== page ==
Photography re-awakened the artist within me that was lost for several years. Today, I am now focusing my work with people; portraiture, modeling and glamour. I love helping people, so it made sense for me to offer my talent to others. I look forward to working in photography as a second career besides engineering. It’s not too common to see a “creative engineer,” but I think that’s what makes me quite unique.
Lastly, if there is one thing I’ve learned in photography, it’s that the eye truly captures the greatest images, not the camera. If you can work with what you have, the possibilities are infinite.
Feel free to see my work at www.wix.com/gpen04/gpphoto
- Gilbert Penales
Magali Duzant is a photographer and illustrator based in San Francisco, CA. Born and raised in New York, she attended Carnegie Mellon University in Pittsburgh, Pennsylvania where she received a bachelor of humanities and arts in fine art and visual culture. She formerly worked as the exhibition coordinator at Silver Eye Center for Photography and was the director of photography for the interdisciplinary firm, Point Projects. She has exhibited nationally and was named one of Philadelphia based Project Basho's Onward Emerging Photographers of 2010.
In 2011, she was awarded an artist residency at Berkeley's Kala Art Institute, where she is currently working on an artist's book entitled, “Ardara and On.” Her photographs deal with the ways in which we process memory. She runs an illustration site and zine, “Notes On A Coast,” devoted to editorial observations on life in the bay area. Her photographs have appeared in Relay Arts Magazine, the sustainability journal Verdure, and the Parsons Paris look-book among other publications.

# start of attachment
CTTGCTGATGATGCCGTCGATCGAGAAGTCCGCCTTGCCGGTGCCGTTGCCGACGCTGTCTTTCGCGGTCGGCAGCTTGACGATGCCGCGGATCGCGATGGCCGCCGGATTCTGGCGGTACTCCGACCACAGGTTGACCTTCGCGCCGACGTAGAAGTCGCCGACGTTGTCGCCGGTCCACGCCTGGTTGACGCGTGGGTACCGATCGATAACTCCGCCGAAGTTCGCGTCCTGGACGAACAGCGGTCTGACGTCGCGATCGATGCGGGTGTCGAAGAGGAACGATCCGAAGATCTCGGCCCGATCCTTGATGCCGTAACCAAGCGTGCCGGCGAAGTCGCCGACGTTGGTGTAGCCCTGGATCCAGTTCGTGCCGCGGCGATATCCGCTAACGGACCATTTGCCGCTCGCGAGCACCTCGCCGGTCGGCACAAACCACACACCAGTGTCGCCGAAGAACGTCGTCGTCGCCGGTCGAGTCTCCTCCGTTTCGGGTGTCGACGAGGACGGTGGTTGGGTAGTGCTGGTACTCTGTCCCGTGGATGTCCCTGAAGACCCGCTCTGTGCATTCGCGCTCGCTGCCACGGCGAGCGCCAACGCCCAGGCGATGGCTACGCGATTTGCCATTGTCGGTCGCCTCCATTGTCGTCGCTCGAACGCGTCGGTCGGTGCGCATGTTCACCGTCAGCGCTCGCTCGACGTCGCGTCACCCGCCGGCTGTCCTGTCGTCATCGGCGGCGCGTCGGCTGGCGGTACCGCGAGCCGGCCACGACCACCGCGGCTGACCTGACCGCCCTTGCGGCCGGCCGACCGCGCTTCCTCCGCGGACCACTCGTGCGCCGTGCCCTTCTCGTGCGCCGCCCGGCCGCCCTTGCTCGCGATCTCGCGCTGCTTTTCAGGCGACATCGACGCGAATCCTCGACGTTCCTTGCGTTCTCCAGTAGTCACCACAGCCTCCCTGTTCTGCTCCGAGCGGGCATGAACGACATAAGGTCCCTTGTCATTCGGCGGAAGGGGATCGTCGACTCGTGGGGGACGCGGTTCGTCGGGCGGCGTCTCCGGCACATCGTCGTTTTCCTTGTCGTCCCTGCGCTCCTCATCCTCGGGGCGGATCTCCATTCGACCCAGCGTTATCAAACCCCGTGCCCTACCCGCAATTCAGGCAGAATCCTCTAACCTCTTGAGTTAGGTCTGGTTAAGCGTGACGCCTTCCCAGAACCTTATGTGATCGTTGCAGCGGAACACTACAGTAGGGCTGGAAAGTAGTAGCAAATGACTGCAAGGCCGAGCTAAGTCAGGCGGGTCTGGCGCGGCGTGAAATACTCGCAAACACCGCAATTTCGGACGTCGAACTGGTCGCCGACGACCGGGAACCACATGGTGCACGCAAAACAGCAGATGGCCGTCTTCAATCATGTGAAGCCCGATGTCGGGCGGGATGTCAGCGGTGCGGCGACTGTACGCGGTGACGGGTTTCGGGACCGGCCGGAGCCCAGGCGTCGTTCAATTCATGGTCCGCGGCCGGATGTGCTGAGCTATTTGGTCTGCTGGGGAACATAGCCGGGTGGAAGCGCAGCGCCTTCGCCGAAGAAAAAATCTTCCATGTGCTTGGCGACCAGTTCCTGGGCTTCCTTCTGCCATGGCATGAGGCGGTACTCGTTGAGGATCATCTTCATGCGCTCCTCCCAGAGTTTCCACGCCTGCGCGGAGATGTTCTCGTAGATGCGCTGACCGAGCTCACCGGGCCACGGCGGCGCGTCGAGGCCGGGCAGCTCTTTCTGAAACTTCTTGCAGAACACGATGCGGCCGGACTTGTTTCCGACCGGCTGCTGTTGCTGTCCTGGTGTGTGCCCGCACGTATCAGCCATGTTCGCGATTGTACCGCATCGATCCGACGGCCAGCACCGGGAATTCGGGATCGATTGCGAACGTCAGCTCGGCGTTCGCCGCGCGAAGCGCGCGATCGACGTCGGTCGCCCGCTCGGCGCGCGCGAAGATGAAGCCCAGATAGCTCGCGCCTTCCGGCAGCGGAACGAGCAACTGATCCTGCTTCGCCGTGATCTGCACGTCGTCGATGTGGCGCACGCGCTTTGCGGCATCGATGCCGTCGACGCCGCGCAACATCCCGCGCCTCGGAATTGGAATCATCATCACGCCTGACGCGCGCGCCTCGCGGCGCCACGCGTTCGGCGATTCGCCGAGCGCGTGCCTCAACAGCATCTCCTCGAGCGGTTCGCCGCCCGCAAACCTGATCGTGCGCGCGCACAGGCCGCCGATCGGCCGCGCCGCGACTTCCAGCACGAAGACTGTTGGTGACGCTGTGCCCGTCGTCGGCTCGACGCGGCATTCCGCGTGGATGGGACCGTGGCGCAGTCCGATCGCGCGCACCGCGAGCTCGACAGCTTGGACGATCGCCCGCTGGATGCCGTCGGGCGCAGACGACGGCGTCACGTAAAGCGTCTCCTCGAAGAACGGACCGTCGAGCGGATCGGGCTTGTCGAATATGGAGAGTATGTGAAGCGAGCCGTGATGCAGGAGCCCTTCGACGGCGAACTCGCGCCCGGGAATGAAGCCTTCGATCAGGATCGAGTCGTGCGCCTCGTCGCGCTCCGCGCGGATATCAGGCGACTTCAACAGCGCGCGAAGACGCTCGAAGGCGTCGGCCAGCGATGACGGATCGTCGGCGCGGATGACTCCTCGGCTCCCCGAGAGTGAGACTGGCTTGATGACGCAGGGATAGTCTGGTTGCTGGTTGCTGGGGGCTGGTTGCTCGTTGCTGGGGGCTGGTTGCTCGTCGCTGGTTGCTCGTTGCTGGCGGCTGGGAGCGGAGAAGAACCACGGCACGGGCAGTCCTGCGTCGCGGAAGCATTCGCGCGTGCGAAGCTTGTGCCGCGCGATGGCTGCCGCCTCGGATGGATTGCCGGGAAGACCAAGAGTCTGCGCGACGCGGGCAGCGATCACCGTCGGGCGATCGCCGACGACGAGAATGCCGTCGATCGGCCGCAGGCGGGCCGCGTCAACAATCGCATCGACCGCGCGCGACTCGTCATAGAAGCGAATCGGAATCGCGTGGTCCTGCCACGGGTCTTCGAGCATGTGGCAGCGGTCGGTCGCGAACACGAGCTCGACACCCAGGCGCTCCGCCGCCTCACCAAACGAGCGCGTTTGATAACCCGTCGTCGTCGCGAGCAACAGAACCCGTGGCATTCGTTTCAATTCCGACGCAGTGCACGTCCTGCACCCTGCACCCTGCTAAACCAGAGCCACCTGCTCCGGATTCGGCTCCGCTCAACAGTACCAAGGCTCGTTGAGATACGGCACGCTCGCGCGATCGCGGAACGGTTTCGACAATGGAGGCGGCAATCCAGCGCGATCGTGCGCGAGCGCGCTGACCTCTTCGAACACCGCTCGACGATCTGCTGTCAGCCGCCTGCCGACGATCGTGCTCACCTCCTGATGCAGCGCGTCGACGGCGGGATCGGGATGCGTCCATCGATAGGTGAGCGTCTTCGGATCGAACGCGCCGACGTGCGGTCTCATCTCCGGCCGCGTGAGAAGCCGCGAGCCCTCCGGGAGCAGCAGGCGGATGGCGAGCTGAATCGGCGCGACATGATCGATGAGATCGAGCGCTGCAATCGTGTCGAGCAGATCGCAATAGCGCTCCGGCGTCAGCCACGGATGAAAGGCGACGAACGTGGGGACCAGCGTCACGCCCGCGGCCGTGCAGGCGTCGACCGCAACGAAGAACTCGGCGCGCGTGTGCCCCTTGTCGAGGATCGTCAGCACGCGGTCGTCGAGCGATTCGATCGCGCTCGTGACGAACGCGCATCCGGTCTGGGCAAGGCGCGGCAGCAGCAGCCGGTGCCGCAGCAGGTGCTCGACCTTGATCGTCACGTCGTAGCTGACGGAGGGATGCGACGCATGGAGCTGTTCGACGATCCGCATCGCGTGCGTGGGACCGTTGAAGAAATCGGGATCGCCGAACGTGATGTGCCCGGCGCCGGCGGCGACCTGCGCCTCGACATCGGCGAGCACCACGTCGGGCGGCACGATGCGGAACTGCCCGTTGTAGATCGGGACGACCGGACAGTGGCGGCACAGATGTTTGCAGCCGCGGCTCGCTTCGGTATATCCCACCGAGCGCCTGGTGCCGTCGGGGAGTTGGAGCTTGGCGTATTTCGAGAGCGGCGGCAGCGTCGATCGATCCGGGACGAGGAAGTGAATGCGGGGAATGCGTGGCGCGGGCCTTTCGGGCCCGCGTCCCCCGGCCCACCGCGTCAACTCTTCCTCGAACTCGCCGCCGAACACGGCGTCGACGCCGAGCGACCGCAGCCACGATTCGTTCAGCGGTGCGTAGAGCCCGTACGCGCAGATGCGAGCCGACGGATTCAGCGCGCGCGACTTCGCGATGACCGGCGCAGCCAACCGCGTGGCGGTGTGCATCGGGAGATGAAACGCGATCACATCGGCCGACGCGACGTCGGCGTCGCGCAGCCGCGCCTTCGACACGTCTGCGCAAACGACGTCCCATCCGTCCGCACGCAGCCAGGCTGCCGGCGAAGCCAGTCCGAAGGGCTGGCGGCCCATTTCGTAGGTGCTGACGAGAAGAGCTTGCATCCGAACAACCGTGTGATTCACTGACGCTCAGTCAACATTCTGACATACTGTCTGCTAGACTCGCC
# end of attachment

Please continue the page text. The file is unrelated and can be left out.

- Magali Duzant
Hello my name is Griffin, and I am always struggling with issues in boundaries, plagiarism, and manipulation. I do so many wrong things as a brand new American adult, and a young work-horse. A large part of my life is dedicated to rehearsing and performing my latest apology for the newest victim or customer. Sometimes it really hurts to look at my work if you are from the location it was taken, and that is one thing I’ve chosen to stop apologizing for.
My thoughts are constantly migrating to the ways I could stop thinking about myself and to the averseness of deep thought in silence. I am always going against the grain as cheerfully as I can, and one of the ways that it pours out of me is through my dedication to and from artwork. The distraction and escapism of artwork is a learning process that I taught myself at a young age, my photography is a very intricate design, and that helps a lot with who I am.
My vision as an artist is what I take pride in, and I stick by it like a mosquito in sap, slowly oozing down the trunk of a coniferous tree. So I am not sorry for what I have done, and instead I just present it and pretend there are no consequences for my actions, because perception is reality. I am all American, and I spend a lot of my time teaching children and living in the Mokelumne wilderness.